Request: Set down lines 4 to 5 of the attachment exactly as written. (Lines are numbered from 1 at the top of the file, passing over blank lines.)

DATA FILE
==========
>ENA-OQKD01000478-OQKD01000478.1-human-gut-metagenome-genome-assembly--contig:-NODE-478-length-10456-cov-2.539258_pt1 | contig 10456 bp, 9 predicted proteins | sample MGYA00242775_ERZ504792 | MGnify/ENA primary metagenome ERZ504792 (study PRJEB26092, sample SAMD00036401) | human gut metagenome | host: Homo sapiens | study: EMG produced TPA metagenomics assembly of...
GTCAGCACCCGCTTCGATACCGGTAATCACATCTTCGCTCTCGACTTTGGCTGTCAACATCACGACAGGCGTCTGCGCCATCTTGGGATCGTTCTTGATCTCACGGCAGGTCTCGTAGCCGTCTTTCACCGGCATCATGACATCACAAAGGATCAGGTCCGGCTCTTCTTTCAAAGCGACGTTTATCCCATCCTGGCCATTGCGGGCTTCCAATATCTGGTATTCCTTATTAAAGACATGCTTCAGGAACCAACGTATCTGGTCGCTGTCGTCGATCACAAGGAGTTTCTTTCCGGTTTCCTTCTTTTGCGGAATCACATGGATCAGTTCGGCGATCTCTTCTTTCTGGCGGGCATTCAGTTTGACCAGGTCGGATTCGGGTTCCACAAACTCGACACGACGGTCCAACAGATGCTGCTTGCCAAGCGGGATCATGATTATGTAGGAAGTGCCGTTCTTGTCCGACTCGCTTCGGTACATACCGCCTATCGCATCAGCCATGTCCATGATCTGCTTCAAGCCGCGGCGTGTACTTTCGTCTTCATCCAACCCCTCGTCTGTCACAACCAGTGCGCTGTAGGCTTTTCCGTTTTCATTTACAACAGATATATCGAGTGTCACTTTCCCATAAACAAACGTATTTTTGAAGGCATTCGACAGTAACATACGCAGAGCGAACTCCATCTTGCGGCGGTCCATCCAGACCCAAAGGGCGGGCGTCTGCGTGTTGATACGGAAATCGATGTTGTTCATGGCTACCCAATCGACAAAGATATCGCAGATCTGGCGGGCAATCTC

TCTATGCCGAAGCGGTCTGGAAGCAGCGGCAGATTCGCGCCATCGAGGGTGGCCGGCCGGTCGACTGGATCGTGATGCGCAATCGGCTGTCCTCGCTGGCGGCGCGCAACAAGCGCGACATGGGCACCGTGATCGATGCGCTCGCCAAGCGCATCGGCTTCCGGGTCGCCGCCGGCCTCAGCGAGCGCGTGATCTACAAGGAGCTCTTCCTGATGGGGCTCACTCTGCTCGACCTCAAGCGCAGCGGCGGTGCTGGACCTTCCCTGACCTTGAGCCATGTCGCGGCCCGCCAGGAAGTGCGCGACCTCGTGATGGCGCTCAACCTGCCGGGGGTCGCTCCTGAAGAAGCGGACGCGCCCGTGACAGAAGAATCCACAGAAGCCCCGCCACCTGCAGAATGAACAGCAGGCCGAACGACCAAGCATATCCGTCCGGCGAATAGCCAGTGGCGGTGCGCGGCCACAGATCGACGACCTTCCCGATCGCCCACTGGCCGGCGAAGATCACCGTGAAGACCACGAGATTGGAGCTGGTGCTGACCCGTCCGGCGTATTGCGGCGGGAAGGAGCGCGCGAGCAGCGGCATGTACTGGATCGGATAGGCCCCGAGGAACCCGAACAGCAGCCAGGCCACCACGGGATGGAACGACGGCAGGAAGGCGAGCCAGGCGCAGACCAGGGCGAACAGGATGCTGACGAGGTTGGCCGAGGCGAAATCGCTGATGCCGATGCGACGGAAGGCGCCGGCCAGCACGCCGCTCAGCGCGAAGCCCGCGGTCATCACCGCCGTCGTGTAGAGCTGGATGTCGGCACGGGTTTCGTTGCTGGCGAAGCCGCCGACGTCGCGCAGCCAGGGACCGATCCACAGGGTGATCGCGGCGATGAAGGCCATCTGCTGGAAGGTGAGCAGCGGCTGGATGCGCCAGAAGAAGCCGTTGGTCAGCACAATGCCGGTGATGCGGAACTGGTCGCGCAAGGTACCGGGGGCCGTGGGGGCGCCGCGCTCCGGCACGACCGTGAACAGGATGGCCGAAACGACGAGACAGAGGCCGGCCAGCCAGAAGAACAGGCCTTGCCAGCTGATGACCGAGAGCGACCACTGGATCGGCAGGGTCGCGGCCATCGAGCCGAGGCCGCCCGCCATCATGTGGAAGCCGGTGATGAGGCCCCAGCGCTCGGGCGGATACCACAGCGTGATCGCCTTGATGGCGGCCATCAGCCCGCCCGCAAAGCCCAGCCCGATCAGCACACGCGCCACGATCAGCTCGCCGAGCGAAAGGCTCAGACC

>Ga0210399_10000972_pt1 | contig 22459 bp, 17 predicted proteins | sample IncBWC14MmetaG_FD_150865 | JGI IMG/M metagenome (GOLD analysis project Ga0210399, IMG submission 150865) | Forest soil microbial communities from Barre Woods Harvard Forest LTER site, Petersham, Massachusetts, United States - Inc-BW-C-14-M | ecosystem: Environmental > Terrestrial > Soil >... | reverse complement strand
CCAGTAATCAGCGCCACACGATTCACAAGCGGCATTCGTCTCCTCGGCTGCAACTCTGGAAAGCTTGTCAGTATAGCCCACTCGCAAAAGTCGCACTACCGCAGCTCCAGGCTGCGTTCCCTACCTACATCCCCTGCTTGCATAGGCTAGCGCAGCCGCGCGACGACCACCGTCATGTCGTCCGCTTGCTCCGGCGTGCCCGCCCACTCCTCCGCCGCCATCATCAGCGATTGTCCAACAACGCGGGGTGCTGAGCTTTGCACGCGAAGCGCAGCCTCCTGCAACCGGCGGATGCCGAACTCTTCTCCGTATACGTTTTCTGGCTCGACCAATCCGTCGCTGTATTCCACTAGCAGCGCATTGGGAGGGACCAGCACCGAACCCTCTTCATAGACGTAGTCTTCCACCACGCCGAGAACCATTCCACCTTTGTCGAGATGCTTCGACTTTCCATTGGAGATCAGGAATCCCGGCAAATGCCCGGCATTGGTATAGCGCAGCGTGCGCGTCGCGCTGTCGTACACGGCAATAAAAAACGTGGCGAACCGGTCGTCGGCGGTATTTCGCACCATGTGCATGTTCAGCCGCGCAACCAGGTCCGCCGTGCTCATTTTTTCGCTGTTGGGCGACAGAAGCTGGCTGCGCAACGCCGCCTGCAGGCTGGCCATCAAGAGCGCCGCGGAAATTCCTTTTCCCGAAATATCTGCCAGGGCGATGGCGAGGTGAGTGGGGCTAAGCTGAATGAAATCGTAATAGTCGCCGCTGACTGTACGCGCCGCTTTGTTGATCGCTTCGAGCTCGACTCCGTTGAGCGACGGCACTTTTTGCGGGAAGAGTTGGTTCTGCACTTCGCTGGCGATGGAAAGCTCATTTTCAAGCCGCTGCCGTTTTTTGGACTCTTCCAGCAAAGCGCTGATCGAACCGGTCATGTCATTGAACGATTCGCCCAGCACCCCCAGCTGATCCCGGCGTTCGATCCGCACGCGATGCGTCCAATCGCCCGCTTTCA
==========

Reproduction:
>Ga0210399_10000972_pt1 | contig 22459 bp, 17 predicted proteins | sample IncBWC14MmetaG_FD_150865 | JGI IMG/M metagenome (GOLD analysis project Ga0210399, IMG submission 150865) | Forest soil microbial communities from Barre Woods Harvard Forest LTER site, Petersham, Massachusetts, United States - Inc-BW-C-14-M | ecosystem: Environmental > Terrestrial > Soil >... | reverse complement strand
CCAGTAATCAGCGCCACACGATTCACAAGCGGCATTCGTCTCCTCGGCTGCAACTCTGGAAAGCTTGTCAGTATAGCCCACTCGCAAAAGTCGCACTACCGCAGCTCCAGGCTGCGTTCCCTACCTACATCCCCTGCTTGCATAGGCTAGCGCAGCCGCGCGACGACCACCGTCATGTCGTCCGCTTGCTCCGGCGTGCCCGCCCACTCCTCCGCCGCCATCATCAGCGATTGTCCAACAACGCGGGGTGCTGAGCTTTGCACGCGAAGCGCAGCCTCCTGCAACCGGCGGATGCCGAACTCTTCTCCGTATACGTTTTCTGGCTCGACCAATCCGTCGCTGTATTCCACTAGCAGCGCATTGGGAGGGACCAGCACCGAACCCTCTTCATAGACGTAGTCTTCCACCACGCCGAGAACCATTCCACCTTTGTCGAGATGCTTCGACTTTCCATTGGAGATCAGGAATCCCGGCAAATGCCCGGCATTGGTATAGCGCAGCGTGCGCGTCGCGCTGTCGTACACGGCAATAAAAAACGTGGCGAACCGGTCGTCGGCGGTATTTCGCACCATGTGCATGTTCAGCCGCGCAACCAGGTCCGCCGTGCTCATTTTTTCGCTGTTGGGCGACAGAAGCTGGCTGCGCAACGCCGCCTGCAGGCTGGCCATCAAGAGCGCCGCGGAAATTCCTTTTCCCGAAATATCTGCCAGGGCGATGGCGAGGTGAGTGGGGCTAAGCTGAATGAAATCGTAATAGTCGCCGCTGACTGTACGCGCCGCTTTGTTGATCGCTTCGAGCTCGACTCCGTTGAGCGACGGCACTTTTTGCGGGAAGAGTTGGTTCTGCACTTCGCTGGCGATGGAAAGCTCATTTTCAAGCCGCTGCCGTTTTTTGGACTCTTCCAGCAAAGCGCTGATCGAACCGGTCATGTCATTGAACGATTCGCCCAGCACCCCCAGCTGATCCCGGCGTTCGATCCGCACGCGATGCGTCCAATCGCCCGCTTTCA